Learn to play electric guitar like Geezer Butler – lessons in the techniques that made The Wizard and Evil Woman such classics – with tab and chords
When discussing the origins of most musical styles or genres, it’s virtually impossible to attribute their existence to any single band or artist. With heavy metal, though, you’ll get pretty close if you lay the blame at the door of Birmingham’s iconic masters of doom, Black Sabbath. The man responsible for naming the band, writing most of the lyrics and injecting some groove into the mayhem for the majority of Sabbath’s 40 years-and-counting tenure is Terence ‘Geezer’ Butler.
Butler met future Sabbath singer John ‘Ozzy’ Osbourne at school, and the pair hooked up with guitarist Tony Iommi and drummer Bill Ward in the blues quartet Earth (formerly Polka Tulk). In 1969, after discovering another band already using the name, they became Black Sabbath, based on a song Butler had written after reading a book by occult writer Dennis Wheatley. Their self-titled first album, released in February 1970, was recorded and mixed in two days, reaching number eight in the UK and selling over a million copies during its year-long tenure on the US charts. Their second, and probably most iconic album, Paranoid, followed eight months later, reaching number one in the UK and breaking into the top 10 in the US, where it shifted over four million copies.
We’re focusing on these albums here, although the original line-up recorded six more before first Osbourne was fired in 1979 and before Ward’s alcohol problems led to him being replaced a year later. After 17 years of line-up changes, the original four reunited in 1997, recording a double live album, Reunion, with the single Iron Man winning Sabbath their first Grammy in 2000. Sabbath continues to operate as a live band to this day.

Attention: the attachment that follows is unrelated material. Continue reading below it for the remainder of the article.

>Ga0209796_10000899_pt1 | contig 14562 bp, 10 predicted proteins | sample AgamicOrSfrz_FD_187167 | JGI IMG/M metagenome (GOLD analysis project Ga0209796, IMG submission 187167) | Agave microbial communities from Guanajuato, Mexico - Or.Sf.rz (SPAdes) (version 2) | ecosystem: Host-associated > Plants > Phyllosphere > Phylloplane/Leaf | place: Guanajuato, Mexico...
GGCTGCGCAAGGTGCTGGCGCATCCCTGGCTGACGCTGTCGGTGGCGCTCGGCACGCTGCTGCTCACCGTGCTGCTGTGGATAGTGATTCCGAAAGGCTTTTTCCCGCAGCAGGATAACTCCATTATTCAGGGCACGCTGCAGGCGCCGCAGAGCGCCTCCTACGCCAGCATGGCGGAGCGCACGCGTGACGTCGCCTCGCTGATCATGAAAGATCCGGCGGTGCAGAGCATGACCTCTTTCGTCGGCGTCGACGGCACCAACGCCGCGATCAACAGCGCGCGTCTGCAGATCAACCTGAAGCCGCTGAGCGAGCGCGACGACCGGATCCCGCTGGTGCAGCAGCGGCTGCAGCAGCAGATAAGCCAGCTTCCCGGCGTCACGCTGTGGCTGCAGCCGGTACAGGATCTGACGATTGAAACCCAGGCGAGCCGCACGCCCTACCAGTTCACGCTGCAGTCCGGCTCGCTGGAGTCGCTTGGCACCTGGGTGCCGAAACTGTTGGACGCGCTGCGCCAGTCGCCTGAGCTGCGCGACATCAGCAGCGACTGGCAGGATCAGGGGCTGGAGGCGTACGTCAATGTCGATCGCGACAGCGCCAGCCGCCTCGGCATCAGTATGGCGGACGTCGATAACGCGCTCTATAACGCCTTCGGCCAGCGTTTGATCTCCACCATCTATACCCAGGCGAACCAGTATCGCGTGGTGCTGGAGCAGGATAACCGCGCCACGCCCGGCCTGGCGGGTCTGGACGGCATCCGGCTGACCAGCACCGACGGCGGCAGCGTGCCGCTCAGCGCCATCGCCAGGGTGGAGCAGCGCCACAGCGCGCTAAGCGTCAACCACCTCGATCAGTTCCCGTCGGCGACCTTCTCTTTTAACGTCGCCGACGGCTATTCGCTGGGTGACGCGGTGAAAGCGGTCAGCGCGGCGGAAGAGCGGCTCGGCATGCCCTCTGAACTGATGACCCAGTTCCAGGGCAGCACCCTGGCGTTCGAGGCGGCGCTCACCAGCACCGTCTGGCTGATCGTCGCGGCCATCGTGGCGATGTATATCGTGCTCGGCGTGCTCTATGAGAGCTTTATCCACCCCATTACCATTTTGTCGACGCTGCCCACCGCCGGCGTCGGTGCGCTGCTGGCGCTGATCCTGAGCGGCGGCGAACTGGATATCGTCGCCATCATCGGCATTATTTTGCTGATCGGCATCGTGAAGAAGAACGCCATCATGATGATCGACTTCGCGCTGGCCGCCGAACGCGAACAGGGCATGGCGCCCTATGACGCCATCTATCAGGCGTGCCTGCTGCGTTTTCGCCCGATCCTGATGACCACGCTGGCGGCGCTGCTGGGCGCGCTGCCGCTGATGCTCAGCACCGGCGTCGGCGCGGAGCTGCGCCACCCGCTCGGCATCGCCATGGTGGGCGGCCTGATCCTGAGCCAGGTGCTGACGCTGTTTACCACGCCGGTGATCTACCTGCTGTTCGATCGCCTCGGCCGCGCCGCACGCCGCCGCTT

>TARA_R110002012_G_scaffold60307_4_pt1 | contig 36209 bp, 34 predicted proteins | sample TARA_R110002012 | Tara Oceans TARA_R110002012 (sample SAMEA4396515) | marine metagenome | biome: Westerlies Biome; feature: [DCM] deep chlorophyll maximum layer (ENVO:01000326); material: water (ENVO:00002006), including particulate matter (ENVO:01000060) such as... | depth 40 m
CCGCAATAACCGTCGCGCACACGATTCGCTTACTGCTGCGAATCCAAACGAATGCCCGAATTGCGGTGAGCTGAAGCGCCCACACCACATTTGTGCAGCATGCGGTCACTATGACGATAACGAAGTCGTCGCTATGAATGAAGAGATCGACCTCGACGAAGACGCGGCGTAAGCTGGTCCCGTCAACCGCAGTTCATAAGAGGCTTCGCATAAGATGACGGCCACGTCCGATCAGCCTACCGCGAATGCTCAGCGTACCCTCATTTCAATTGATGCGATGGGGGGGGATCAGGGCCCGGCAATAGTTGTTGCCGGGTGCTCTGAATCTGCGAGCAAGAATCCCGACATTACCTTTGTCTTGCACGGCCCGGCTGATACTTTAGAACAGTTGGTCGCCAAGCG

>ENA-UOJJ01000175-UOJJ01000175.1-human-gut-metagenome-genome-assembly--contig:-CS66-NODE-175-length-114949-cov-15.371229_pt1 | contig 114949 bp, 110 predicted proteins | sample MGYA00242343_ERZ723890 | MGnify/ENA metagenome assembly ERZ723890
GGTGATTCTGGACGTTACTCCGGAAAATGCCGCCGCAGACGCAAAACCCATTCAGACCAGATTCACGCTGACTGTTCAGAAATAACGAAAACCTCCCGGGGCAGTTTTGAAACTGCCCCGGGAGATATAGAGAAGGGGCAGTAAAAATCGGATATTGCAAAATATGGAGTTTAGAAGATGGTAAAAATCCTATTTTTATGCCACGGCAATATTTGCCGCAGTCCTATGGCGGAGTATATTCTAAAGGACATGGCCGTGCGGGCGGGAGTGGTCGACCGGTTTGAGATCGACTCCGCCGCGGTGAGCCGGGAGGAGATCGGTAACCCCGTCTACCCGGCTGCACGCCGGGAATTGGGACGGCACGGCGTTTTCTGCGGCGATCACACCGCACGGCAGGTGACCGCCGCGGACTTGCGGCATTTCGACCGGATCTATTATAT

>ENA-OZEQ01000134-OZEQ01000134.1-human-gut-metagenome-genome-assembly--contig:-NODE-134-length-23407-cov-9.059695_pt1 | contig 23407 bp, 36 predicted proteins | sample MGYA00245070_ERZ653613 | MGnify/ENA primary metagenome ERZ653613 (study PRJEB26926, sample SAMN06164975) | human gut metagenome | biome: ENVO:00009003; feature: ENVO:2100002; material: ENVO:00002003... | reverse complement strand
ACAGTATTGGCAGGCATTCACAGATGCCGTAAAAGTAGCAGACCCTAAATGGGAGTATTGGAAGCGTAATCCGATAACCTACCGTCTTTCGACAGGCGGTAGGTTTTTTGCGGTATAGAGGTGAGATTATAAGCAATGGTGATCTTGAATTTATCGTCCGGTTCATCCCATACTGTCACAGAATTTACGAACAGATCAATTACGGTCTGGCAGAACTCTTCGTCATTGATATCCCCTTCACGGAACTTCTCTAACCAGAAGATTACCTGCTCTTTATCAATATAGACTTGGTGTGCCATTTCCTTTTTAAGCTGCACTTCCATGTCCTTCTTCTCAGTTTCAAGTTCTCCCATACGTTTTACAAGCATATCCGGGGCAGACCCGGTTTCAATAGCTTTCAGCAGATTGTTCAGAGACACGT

Prior to Sabbath, Butler played rhythm guitar – but then he saw Jack Bruce with Cream. ‘As soon as I saw him, it changed me. I didn’t even know what bass players did until I saw Cream. I saw Jack Bruce and said, “that’s what I want to do in life.” He was definitely the main influence.’ Like Bruce, his wandering, constantly evolving lines are informed by the blues but Butler opted for a low-slung Fender Precision, played mainly fingerstyle. On Black Sabbath he employs distortion like Bruce, but Butler was the first bassist to use a wah-wah pedal (N.I.B. and opening bass solo) and his playing and attitude is quite simply a massive influence on the development of heavy metal bass and the genre itself.